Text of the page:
Computer Networking Degree Options - Video

Earning a degree in Computer Networking can position you well for technology careers after college. You'll be qualified for jobs in a wide range of business and technology environments where you can demonstrate your knowledge in computer systems, networks, software and other IT subjects. Read more to learn if earning a Computer Networking degree is right for you.

Description of Degree

The impact and importance of computer networks in our world cannot be overemphasized. Advances in computer networking, after all, have ushered in perhaps the greatest technological innovation of the modern era--the Internet. This revolutionary development in global communication, however, is not the sole focus of this discipline. Degree programs in Computer Networking are designed to provide you with insight into connecting machines on a much more localized level. University programs provide preparation for networking challenges you can expect to encounter in a wide range of real-world environments, from single sites to situations where broader, multi-locale networks are in play.

Skills Obtained/Typical Courses

Many traditional colleges and universities do not offer bachelor's programs exclusively in Computer Networking. Instead these schools often provide training in a discipline within the greater academic field of computer science. Regardless of whether or not the school you choose has a degree specifically devoted to networking, you can expect to take classes providing insight into a broad range of communications models and tools. For example, you'll learn about Local Area Networks (LAN), Wide Area Networks (WAN), and Wireless LANs and WANs. Courses will cover best networking practices, technical innovations and programming techniques influential within the field and recommendations for trouble-shooting systems. These academic programs often involve intensive, project-based learning meant to sharpen problem-solving skills and enhance abilities toward implementing business solutions for various system requirements. Typical courses you can expect to take when earning a Computer Networking degree include:

  • Introduction to Computer Networks
  • Computer Architecture and Engineering
  • Advanced Computer Networks
  • Networks Security
  • Operating Systems and Hardware Solutions
  • and Systems Administration

Career Options/Occupational Outlook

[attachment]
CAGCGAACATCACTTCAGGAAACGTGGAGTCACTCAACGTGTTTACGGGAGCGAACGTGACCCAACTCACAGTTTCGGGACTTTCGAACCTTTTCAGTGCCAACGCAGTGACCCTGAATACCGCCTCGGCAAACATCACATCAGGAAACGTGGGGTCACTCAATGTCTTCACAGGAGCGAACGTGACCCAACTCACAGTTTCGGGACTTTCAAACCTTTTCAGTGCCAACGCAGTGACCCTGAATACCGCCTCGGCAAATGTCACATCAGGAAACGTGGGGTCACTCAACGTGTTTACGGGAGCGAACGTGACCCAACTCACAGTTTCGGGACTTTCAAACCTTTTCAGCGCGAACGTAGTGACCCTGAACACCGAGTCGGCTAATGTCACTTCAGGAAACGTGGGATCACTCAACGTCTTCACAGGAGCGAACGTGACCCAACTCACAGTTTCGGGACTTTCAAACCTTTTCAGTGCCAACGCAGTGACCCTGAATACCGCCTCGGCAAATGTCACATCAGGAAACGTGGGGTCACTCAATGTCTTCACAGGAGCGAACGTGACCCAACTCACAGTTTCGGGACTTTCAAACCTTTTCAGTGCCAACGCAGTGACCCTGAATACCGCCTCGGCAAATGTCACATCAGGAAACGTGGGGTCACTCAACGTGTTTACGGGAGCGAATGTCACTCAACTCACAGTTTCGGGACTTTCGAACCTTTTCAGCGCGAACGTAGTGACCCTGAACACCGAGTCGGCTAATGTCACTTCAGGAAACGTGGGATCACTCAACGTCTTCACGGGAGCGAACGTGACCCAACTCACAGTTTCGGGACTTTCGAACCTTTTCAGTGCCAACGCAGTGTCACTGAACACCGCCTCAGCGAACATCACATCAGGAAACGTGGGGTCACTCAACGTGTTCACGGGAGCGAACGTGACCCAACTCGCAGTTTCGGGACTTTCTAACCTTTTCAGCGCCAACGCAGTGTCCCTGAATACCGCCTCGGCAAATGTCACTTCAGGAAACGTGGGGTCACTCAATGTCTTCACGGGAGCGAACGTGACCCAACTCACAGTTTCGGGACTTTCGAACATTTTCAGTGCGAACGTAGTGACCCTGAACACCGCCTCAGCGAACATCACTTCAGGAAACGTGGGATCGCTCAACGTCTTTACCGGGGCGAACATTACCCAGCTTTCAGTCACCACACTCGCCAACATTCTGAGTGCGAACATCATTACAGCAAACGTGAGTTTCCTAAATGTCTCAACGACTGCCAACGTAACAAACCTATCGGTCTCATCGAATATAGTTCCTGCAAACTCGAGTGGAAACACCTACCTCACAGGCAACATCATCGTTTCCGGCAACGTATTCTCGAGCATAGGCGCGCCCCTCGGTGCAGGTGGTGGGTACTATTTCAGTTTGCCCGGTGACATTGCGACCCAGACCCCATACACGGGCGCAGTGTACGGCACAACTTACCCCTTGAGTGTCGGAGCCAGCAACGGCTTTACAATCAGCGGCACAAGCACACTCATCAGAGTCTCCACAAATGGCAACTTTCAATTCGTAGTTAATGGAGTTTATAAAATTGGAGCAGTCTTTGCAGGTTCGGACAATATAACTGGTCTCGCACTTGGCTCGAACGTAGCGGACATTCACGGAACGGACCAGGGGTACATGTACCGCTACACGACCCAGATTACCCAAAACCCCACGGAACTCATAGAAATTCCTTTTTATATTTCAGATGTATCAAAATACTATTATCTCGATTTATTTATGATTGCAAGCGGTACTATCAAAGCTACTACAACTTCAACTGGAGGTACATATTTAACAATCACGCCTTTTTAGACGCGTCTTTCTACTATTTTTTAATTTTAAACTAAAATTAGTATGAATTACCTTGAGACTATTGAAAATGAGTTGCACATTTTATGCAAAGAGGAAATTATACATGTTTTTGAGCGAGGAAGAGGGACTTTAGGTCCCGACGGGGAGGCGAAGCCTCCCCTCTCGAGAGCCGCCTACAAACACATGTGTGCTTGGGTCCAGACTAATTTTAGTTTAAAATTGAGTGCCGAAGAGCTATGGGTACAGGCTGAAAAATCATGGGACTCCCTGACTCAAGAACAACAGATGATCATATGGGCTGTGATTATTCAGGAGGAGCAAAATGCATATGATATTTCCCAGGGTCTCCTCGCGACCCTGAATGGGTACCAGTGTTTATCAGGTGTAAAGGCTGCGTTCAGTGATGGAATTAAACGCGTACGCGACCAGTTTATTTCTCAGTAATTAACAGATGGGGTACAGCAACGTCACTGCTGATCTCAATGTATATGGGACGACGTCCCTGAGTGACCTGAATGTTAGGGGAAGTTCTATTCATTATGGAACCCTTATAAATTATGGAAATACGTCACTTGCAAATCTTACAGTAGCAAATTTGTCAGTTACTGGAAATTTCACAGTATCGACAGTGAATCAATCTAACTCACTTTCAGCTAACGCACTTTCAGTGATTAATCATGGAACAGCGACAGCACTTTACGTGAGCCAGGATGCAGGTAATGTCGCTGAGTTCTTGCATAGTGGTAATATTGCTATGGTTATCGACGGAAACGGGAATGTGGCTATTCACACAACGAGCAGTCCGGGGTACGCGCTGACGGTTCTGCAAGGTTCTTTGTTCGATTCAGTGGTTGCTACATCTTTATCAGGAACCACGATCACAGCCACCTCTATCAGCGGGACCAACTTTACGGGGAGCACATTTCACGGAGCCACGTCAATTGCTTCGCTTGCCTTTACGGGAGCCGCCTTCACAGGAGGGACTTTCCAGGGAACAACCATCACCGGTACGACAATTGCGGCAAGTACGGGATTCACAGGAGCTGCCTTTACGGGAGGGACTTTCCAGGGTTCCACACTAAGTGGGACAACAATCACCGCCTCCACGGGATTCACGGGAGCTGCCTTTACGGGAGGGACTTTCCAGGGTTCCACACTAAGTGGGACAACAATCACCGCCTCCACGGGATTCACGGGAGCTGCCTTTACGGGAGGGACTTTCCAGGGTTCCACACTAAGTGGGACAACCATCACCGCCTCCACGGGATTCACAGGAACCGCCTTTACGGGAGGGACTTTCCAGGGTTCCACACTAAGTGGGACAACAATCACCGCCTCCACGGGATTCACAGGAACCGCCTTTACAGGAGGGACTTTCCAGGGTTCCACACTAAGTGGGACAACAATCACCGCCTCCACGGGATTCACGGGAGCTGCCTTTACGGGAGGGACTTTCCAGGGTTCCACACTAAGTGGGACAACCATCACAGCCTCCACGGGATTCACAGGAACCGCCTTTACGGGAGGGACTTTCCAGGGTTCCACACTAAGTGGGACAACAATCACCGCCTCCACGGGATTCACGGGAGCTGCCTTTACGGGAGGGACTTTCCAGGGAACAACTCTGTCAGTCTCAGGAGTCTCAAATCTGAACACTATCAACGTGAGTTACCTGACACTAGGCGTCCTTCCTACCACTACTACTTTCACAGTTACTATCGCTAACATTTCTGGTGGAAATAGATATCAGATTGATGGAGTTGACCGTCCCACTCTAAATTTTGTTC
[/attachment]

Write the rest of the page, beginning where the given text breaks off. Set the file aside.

Today's dynamic economy is very much dependent on the development, coordination and maintenance of computer systems at the organizational level. Whether these networks span the globe or are much more localized in scope, they must be overseen toward promoting company growth, increased efficiency and flexible business solutions. IT staff must be able to perform tasks that range from ensuring proper network connectivity and server maintenance to software installation and process optimization. While exact job titles can vary somewhat between organizations, graduates of Computer Networking programs are eligible for jobs like IT administrator, systems analyst, network engineer and network technician. There is a perennial need for graduates in telecommunications companies, financial firms and other business environments. Nonprofits, government agencies and other organizations, regardless of size, also rely on the expertise of skilled professionals to oversee computer systems.

Wrap Up

Computer networking is an excellent area of study for detail-oriented problem solvers. Degree programs at the university level are good test measures for the kind of patience and trouble-shooting abilities that most professional settings will require. Internships or college work experience can further prepare you for today's IT jobs.

Related Videos

  • What is Computer Forensics? - Video

    Computer Forensics is a branch of forensic science. Also known as digital forensics, Computer Forensics is an investigative technique that is frequently used to gather evidence for court cases. People who work in Computer Forensics are often known as computer forensics investigators, digital media analysts or digital detectives.
  • What Does a Sonogram Technician Do? - Video

    A Sonogram Technician uses sonography to produce computer images of a patient's internal organs. They work with physicians to then diagnose and evaluate potential medical conditions seen from these images.

Related Articles for Computer Networking Degree Options

View More Articles